Medical students harbor stigma against patients with substance abuse disorders, study suggests

Incoming medical students have a greater knowledge of opioid overdose than the general public but still hold significantly stigmatized feelings about patients with substance abuse disorders, according to a study accepted for publication in Substance Abuse

Researchers at the Detroit-based Wayne State University School of Medicine surveyed incoming medical students on their knowledge of opioid use disorder, finding more than half knew someone with a substance abuse disorder and one quarter knew someone who had overdosed. They also found that students who had previously worked in a healthcare setting knew less about how to respond to an opioid overdose than those who did not. 

"We had expected that people who had previous health care experience would know more, not less, than those who had not," Tabitha Moses, a Wayne State MD/PhD student and one of the study's researchers, said in a Nov. 8 news release. "We think that this result is indicative of just how pervasive stigma, bias and misunderstanding is around substance use disorders and overdose, and it is likely that students gained this misinformation during their clinical experiences."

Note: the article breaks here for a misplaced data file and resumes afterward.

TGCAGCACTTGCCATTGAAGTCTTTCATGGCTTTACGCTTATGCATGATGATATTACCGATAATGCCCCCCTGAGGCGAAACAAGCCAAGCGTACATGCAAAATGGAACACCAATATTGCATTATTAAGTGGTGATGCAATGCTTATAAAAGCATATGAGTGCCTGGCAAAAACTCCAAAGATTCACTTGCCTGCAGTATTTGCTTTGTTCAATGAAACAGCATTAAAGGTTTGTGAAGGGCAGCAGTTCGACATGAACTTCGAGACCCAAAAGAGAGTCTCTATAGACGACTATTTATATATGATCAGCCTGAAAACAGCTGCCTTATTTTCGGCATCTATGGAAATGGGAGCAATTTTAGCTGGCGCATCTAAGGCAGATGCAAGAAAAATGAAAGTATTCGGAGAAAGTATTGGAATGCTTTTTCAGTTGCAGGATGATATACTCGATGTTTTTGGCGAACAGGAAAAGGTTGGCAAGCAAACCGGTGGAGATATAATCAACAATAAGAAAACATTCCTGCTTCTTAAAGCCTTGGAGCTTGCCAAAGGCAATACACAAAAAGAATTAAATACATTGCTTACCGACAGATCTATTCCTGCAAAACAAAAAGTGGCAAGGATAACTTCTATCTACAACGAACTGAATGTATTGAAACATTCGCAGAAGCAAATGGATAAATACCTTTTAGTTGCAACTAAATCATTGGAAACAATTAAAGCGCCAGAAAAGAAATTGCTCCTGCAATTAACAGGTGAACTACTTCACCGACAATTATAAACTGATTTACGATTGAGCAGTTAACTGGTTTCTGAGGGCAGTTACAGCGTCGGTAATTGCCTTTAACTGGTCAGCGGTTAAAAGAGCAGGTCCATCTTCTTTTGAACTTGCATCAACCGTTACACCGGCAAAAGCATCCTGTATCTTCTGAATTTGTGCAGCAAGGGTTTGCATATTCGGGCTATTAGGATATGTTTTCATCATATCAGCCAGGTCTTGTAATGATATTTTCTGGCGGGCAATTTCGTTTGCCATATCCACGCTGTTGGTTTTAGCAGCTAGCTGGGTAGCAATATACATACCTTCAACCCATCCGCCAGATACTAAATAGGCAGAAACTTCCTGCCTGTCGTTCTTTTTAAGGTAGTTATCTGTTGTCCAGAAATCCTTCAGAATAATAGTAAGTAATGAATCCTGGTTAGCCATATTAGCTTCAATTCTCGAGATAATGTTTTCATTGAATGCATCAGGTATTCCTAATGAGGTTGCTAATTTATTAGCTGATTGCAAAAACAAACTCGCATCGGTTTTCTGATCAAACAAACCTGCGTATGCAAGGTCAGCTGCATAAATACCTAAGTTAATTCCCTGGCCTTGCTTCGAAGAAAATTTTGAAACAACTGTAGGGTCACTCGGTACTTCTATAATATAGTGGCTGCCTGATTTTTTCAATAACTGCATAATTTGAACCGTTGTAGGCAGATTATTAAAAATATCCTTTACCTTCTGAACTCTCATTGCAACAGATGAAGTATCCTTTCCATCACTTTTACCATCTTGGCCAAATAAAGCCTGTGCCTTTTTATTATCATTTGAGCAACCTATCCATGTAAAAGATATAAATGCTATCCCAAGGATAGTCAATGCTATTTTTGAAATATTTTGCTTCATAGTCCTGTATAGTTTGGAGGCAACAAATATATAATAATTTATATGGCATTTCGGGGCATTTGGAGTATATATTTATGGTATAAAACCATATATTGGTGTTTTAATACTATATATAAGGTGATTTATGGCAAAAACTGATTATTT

The study, which is part of a larger project aiming to improve substance use education in medical school, suggests the need for medical schools to provide fundamental information about substance abuse and incorporate more patient experiences into the curriculum to reduce the stigmatization of patients with substance abuse disorders. About 95 percent of survey participants said they wanted to improve their understanding of these topics.

"These baseline findings can be used to tailor didactic efforts, starting early in medical school, so that graduating physicians can be adequately prepared for clinical care," Gertrude Levin Endowed Chair in Addiction and Pain Biology Mark Greenwald, PhD, said in the news release. 

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